Aristophanes' The Knights: Study Questions

 I. Consider the words of Nicias on p.37. List the different ways in which he plays with language. Do you find what he says amusing? As you read, think about how Aristophanes tries to make his audience laugh and why he does so.

 II. Towards the bottom of p.37 both Nicias and Demosthenes refer to the audience and make it clear that what they are viewing is a play. Towards the end, on p.81 , Thepeople refers to the audience, thus underlining this. Why do you think Aristophanes might want to make this point?

 III. How could the audience have recognised that Demosthenes' criticism of Paphlagonian (pp.37-8) really refers to Cleon? Throughout the play Aristophanes employs Paphlagonian to criticise Cleon. Say in detail what Aristophanes hates about him, and how the playwright criticises him.

 IV. On p.39 Nicias refers to Pahlagonian 'guzzling a haul of gorgeous cakes.' This is the first of many references to food and eating in the play. Find three others. Why do you think Aristophanes directs our attention so much to eating?

 V. On p.40 the first of several references to oracles is made. Note two others. Find out about oracles and prophecy in classical Athens. What is Aristophanes saying about religion? politicians? the people? Why do you think the idiom of oracular pronouncement might interest someone like Aristophanes?

VI. On p.43 Demosthenes assures the Sausage-seller that he is ideally suited to politics. Why? What do the shouting match of p.47; the Sausage-seller's long speech at the opening of Act Two; and his and Pahlagonian's attempts to ingratiate themselves with Thepeople, say about Athenian politics? The chorus describes the Sausage-seller as 'a villain even deeper [than Paphlagonian]' (p.62). So why do they adopt him as their champion? At what point in the second Act does he suddenly become more sympathetic to us?

VII. What does the characterisation of Thepeople reveal about Aristophanes' view of the citizenry? Also see the words of the Chorus on p.78.

VIII. Why do you think Aristophanes decided on a chorus of knights? What is their attitude to Paphlagonian/Cleon? At the top of p.56 the Chorus announces it will adopt 'a professional tone', How would you describe the tone of the Leader's long speech, pp.56- 58? What does this speech tell us about Aristophanes' audience? What do the Leader's words on pp.58-9 reveal about Aristophanes' view of the past, and his politics?

IX. Nicias' last words on p.36 are a direct quote from Eurpides' Hippolytus. 5 lines from the bottom of p.66 there is another reference to the tragedian (see note 69) and again at the bottom of p.82 (see note 102). What do these lines suggest about Aristophanes' attitude to Euripides?

X. What does the Leader's speech, pp.83-4 reveal about Aristophanes' moral purpose? Do you see The Knights as a moral play? Or do you think morality is lost, sidelined or submerged?

XI. Consider pp.S5-9. What political points does Aristophanes make here? What do you make of the happy ending?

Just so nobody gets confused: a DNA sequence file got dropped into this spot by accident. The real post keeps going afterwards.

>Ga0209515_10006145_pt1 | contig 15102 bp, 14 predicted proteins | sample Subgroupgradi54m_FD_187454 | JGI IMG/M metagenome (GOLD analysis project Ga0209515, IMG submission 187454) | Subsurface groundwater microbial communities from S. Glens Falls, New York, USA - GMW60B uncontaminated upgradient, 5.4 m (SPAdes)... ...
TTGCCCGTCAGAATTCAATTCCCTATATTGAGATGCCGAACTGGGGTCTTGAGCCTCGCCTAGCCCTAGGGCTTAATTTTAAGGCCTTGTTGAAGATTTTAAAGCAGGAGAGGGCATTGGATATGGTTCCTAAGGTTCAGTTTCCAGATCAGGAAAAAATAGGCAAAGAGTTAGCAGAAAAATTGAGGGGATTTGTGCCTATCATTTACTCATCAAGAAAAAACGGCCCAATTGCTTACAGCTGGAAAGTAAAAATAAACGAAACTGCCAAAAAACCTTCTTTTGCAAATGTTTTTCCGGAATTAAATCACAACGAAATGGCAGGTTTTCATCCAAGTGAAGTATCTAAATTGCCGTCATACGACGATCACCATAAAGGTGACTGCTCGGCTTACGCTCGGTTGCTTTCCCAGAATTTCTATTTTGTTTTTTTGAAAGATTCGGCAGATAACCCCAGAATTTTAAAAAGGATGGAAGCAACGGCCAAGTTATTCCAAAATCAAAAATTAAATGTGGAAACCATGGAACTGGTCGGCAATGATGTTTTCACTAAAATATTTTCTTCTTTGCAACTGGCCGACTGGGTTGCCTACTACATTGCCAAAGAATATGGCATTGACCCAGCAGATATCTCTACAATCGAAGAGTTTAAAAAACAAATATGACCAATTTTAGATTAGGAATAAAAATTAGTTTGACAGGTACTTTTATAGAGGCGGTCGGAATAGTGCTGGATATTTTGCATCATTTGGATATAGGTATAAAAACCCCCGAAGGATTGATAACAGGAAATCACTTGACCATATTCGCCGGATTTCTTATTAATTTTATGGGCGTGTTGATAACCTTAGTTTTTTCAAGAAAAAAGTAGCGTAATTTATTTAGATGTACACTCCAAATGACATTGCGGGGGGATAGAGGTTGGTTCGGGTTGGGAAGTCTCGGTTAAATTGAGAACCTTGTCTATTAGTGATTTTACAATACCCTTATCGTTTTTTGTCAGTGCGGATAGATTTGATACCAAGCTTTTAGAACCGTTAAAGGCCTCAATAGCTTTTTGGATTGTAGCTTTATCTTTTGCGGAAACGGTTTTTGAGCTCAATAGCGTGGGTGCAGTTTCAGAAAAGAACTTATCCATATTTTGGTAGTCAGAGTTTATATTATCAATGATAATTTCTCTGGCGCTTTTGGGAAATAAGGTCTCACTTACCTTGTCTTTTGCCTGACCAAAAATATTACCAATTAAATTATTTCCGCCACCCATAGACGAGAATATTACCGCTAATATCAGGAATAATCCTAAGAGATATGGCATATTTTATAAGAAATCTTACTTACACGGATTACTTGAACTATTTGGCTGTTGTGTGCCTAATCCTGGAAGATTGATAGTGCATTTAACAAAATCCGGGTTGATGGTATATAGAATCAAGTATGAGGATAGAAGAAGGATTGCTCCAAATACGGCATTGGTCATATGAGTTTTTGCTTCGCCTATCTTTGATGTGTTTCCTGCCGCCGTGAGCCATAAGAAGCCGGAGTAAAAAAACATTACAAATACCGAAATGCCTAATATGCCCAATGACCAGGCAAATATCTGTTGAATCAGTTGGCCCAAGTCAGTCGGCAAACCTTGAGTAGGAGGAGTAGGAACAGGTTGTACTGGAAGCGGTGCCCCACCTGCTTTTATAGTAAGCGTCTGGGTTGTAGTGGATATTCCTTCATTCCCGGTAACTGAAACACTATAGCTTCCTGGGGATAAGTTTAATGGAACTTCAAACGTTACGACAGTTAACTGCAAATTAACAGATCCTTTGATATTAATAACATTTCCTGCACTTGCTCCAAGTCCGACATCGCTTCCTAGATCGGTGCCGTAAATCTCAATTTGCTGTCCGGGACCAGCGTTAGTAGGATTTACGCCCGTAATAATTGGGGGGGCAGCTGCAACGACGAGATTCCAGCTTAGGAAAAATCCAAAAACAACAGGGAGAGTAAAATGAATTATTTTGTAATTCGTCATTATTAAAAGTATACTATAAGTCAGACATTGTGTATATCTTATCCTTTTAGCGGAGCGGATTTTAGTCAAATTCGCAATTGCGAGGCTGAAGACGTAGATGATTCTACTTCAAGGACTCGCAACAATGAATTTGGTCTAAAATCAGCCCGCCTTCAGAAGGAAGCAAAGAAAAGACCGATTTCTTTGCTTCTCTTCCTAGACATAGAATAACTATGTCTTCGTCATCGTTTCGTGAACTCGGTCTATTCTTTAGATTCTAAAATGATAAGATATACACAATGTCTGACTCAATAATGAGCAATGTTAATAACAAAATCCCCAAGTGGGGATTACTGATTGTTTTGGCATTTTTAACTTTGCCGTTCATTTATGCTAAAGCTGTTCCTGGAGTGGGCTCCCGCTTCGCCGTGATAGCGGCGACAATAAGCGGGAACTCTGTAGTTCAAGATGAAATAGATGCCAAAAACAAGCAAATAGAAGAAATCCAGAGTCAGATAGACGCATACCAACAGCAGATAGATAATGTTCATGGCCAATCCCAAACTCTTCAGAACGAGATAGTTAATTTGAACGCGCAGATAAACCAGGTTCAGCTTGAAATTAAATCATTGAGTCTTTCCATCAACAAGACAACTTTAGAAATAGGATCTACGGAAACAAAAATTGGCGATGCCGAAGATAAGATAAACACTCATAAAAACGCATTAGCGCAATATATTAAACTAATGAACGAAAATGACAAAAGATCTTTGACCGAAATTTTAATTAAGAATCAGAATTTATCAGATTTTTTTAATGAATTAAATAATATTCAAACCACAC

XII. Is Aristophanes like anything you have ever seen or read before? If so, like what?

 The Assemblywomen: Study Questions

 I. Consider Paraxagora's opening speech. With reference to its style and content, state how the audience would clearly know it was in the world of comedy.

 II. State the principal character traits of Praxagora. Then list the ways in which she can be compared and contrasted with the other women in Scene One.

 III. On pp.226~7 the women carry out their own purification ceremony. Why do you think Aristophanes has included this scene?

 IV. What criticisms of Athenian politics does Praxagora make, pp.228-9? Note down each of the reasons she gives, pp.229~30, for why women ought to hold executive power.

V. What criticism of Athenian politics is made in the choral ode, pp.232-3? Where else in this scene does this topic come up?

VI. What do you make of the episode in which Blepyrus attempts to defecate? Is this anything more than crude comedy?

VII. How do Blepyrus and Chremes react to the news from the Assembly (pp.237-8, up to BLEPYRUS: Bye, bye, Chremes)?

VIII. Praxagora outlines her proposals, pp.242~46. Note down each one. State how they compare with Plato's views in The Republic.

IX. From a consideration of the proposals and the speech and action of the women in the rest of the play, say whether you think the women in the play are satisfied with their traditional gender role.

X. Do you think Scene Two is duller than the first? If so, why; if not, why not?

XI. In this scene how sympathetic/unsympathetic are: a) Chremes and b) the Citizen.

XII. Does this scene show Praxagora's communism working or failing?

XIII. In Scene Three does Aristophanes present the new system positively or negatively?
          What is your view of the Young Man and why?

XIV. In the last scene, we learn that Blepyrus is last to arrive to the banquet. How does this affect your view of him? How does his attitude to eating at the state's expense differ from that of the Citizen and the Young Man? What role does food play in this text?

XV. What does Blepyrus ~ and men in general ~ get out of the new arrangements? What advantages do women derive from the new system? Is the new system a success or a failure?

XVI. Do you think Aristophanes has written a play that challenges traditional gender roles or not? To whom is Aristophanes more sympathetic: men or women?

XVII. Compare the part the Chorus has in this play with the parts it plays in the other two Aristophanes texts you are studying. If you can, also read Lysistrata. Now think more generally about The Assemblywomen and the other plays. What does it have in common with them? Apart from in its main subject matter, does it differ from them significantly?

Adrian Chapman